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Public Health England Calls For Increase In Uptake Of MMR Vaccination

Vaccinations are a globally divisive topic, with more and more parents opting to leave their children unvaccinated, threatening herd immunity and vulnerable groups.

While many wouldn't think twice about vaccinating children for both their own safety and of others, there are more and more voices going against vaccinations.

Credit: Twitter
Credit: Twitter


So much so that Public Health England (PHE) is now calling on all parents to get their children vaccinated against measles, mumps and rubella (MMR) either at the point of the vaccine being offered, or now if they skipped it at the time.

According to PHE, there were 231 confirmed cases of measles in the UK in the first quarter of 2019 compared to 90 in the last quarter of 2018.

Additionally this quarter, 795 cases of mumps were also confirmed, which is more than in the entirety of 2018. There were no cases of Rubella.

Anyone who hasn't had two doses of the MMR vaccine is at risk of contracting measles, especially unvaccinated people travelling to countries with a large outbreak.

Credit: Public Health England
Credit: Public Health England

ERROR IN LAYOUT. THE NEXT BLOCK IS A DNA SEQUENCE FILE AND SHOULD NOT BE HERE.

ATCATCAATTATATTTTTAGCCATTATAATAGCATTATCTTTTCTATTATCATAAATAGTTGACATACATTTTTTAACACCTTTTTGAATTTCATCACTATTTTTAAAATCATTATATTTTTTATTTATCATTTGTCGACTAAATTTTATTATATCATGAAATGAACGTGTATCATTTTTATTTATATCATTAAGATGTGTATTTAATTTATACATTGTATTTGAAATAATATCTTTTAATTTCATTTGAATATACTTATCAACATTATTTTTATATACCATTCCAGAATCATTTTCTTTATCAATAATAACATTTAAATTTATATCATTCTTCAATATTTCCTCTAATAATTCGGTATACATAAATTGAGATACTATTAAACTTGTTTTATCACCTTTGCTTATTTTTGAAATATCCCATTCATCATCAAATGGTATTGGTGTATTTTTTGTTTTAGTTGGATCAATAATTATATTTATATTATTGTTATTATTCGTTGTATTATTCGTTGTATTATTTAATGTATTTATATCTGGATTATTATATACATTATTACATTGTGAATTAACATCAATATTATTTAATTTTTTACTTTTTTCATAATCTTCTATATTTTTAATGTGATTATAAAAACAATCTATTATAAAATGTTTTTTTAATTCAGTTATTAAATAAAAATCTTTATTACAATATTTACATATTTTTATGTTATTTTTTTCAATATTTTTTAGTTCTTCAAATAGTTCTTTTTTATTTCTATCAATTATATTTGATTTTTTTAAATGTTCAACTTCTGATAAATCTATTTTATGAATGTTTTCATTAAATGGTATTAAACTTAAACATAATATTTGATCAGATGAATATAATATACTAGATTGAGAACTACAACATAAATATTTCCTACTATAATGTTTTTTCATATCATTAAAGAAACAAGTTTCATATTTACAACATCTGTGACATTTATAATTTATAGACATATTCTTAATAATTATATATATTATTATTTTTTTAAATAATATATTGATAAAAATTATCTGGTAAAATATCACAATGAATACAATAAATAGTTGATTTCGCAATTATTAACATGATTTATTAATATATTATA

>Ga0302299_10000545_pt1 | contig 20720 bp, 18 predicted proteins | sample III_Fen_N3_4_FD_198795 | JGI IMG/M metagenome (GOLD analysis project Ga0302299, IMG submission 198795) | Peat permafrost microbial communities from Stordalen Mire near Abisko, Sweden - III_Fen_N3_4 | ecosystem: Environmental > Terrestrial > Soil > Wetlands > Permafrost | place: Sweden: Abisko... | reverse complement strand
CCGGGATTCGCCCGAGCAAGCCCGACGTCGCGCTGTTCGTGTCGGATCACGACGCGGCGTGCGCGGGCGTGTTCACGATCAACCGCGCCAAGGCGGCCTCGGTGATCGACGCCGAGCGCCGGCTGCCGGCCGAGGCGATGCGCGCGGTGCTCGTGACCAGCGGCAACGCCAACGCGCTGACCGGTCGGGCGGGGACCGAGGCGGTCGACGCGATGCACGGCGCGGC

In the final quarter of 2018, 94.9 per cent of eligible children aged five received the first dose of MMR. Figures for uptake this year haven't been released yet.


According to PHE, to achieve full herd immunity for measles, at least 90 to 95 per cent of the population needs to be fully protected.

That means getting both doses of the MMR vaccine, after which the level of protection is around 99 per cent.

The Head of Immunisation at Public Health England, Dr Mary Ramsay, said: "Measles can kill and it is incredibly easy to catch, especially if you are not vaccinated.

"Even one child missing their vaccine is one too many - if you are in any doubt about your child's vaccination status, ask your GP as it's never too late to get protected."

The Public Health Minister, Seema Kennedy, added: "Over 30 years ago we introduced the MMR vaccine, and since then our world-leading vaccination programme is estimated to have prevented 1.8 million painful and potentially fatal cases of measles.

"The vaccine was an enormous catapult for improving the health of children and young people and still is."

Credit: Unsplash
Credit: Unsplash

When you search for measles on Twitter, you get a notification telling you to head to the NHS website to get all of the facts.

The vaccine available on the NHS to babies as part of their routine vaccination schedule, but is also available to all adults and children who are not up to date with their two doses.

You can check with your GP whether or not you are fully up to date.

Featured Image Credit: Unsplash

Topics: News, Life News, Real, Health

Marianne Eloise

Marianne writes about TV, film and internet culture for Nylon, VICE, The Guardian, Vulture, Time Out and more. She was previously a staff writer at Dazed.

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